The first thing I discover about the special exhibitions booths at EXPO is that few of the workers attending them know what makes them “special exhibitions.” Some of the speculative answers I got included: “We don’t usually show art”; “Their art is for sale, ours is not”; “We’re giving the audience ‘something else’”; and, my personal favorite, “They bought booths, we were given a special deal by a festival trying to fill up a pandemic-era EXPO.”
The official EXPO distinction is that these are nonprofit institutions, museums and organizations in the art world. They are, both figuratively and literally, the booths that make up the periphery. Here are a few that stood out.
Walking up to the Weinberg/Newton booth is walking up to the front door of 7250 South Green. An image of the home features prominently in the gallery’s wide booth. The home is boarded up, and its snow-covered yard is notably neglected. A sign informs the booth’s visitors that the home was “legally stolen” from a Black resident in 1962. “Well they do that everyday, that’s all they do—steal land,” a passerby announces to no one as she reads the sign. Weinberg/Newton is a non-commercial gallery that exhibits projects that address and tackle social justice issues. The photo in the booth’s display is by Tonika Lewis Johnson, one of the three artists in the exhibit. The display is an excerpt from Johnson’s “Inequity for Sale” project, a work that digitally identifies and physically marks homes in Englewood that were sold to Black homeowners under shady Land Sale Contracts. The impact of this booth has little to do with this booth—it’s an exhibit that, for many Chicagoans, hits close to home. Other works included are by Isabel Strauss (“On Collage”) and Riff Studio (“Architecture of Reparations”).
CPS Lives (146)
CPS Lives is an art residency program that places artists in Chicago Public Schools. That fact alone makes this booth exceptional, but the art it contains makes it stand out even more. Marzena Abrahamik, a photographer and educator, created portraits of students at the school she worked with and overlaid them on vivid shots of school day details. The photos are arresting—a surreal saturation blends with the everyday scenes. Norman Teague, the other artist with work on view, is a designer and educator. For his residency, he worked collaboratively with students on furniture pieces, and then incorporated his experiences with them into his own design work.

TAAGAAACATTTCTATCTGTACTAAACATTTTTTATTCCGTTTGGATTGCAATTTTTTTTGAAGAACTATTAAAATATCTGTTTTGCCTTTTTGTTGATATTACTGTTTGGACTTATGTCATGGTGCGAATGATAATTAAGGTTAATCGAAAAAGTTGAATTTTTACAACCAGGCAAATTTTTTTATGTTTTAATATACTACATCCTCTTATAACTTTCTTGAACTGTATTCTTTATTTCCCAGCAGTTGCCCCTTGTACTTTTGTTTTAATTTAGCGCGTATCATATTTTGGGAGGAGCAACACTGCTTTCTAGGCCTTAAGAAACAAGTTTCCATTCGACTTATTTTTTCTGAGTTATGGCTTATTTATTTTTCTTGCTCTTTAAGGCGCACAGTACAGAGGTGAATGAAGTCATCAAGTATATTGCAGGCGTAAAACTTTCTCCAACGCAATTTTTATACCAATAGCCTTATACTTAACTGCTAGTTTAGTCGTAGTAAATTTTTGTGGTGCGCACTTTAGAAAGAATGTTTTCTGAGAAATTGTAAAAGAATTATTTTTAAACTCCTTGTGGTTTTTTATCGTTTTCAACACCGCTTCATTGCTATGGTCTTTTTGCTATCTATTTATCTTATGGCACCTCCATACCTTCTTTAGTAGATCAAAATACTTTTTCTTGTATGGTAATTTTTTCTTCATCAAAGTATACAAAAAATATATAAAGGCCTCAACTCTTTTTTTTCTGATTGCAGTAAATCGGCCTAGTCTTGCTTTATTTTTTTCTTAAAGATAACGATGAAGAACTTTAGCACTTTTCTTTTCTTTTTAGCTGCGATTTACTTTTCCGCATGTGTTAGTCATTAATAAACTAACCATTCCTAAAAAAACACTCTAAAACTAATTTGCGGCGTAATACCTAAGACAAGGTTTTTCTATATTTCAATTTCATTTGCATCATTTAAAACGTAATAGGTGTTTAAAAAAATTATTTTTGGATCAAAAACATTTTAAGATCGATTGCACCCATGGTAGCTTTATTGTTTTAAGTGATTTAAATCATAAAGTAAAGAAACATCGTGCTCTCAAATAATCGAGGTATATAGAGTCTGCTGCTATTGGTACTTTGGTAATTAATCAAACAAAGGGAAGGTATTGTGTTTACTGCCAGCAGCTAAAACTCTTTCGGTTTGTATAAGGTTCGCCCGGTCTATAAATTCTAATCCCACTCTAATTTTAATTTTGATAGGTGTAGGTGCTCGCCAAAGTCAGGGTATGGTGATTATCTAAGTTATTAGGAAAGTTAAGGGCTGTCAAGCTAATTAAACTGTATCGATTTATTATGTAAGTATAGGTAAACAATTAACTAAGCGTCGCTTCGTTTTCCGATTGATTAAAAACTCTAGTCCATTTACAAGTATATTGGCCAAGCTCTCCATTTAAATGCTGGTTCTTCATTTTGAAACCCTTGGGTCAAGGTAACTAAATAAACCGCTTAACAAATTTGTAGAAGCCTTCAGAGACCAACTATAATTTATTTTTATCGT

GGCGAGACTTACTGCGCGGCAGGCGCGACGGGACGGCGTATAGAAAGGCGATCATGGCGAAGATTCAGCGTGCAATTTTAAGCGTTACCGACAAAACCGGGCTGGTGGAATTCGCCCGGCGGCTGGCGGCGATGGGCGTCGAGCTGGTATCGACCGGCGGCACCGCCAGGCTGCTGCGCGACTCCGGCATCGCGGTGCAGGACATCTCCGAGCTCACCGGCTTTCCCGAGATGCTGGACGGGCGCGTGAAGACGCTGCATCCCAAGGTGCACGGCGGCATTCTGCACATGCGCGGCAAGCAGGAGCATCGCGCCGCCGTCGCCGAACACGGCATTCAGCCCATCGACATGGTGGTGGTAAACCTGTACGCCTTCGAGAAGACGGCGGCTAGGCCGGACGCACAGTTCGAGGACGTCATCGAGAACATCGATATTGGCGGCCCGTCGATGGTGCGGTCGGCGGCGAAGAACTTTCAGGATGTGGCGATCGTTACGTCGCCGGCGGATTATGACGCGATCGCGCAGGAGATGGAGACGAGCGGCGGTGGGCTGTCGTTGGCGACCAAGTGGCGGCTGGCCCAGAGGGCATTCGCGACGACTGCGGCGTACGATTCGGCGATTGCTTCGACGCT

6018 North (455)
6018 North is an experimental gallery based in a aging mansion in Edgewater. Their green-and-white booth with the word “sustainability” scrawled across its front wall stood out as the most interactive booth at the fair. At a small stand facing the aisle, a young man greets me and asks me to write what I’d be willing to give up in order to create a more sustainable future. I cheat and write “meat” (I’m already vegetarian). He tells me a lot of people write that. The gallery’s owner, Tricia Van Eck, appears from around the corner with a crystal (recycled from a chandelier store that was going out of business). Everyone who contributes their input gets to hang a crystal on a growing light installation by Dana Major. The crystal itself became tangled in a fishing line as we hang it—speaking to the mess we’re in, and the collaboration necessary to get out of it, Tricia tells me. I can’t tell if that’s part of the piece or if she’s just really quick on her toes.
Also worth your time:
Artadia (136) provides grants to mid-career artists in seven cities. The work on display was from last year’s Chicago grant recipients, and was some of my favorite in the EXPO. But I’m mostly shouting it out because I love seeing artists get paid.
Aperture (130), because of its legacy. And because of their book table. Who, at an event like this, doesn’t love a good coffee-table book?
Center for Native Futures (421), a nonprofit organization founded during the pandemic to “make space for a perpetual Native presence in the city of Zhegagoynak (Chicago).” The wide booth presented, coherently, the work of eight separate artists, while managing to give them all room to breath.
Daata (417), an online gallery (“Zoom is our headquarters,” the booth attendant tells me) which was the only booth to utter “NFT.”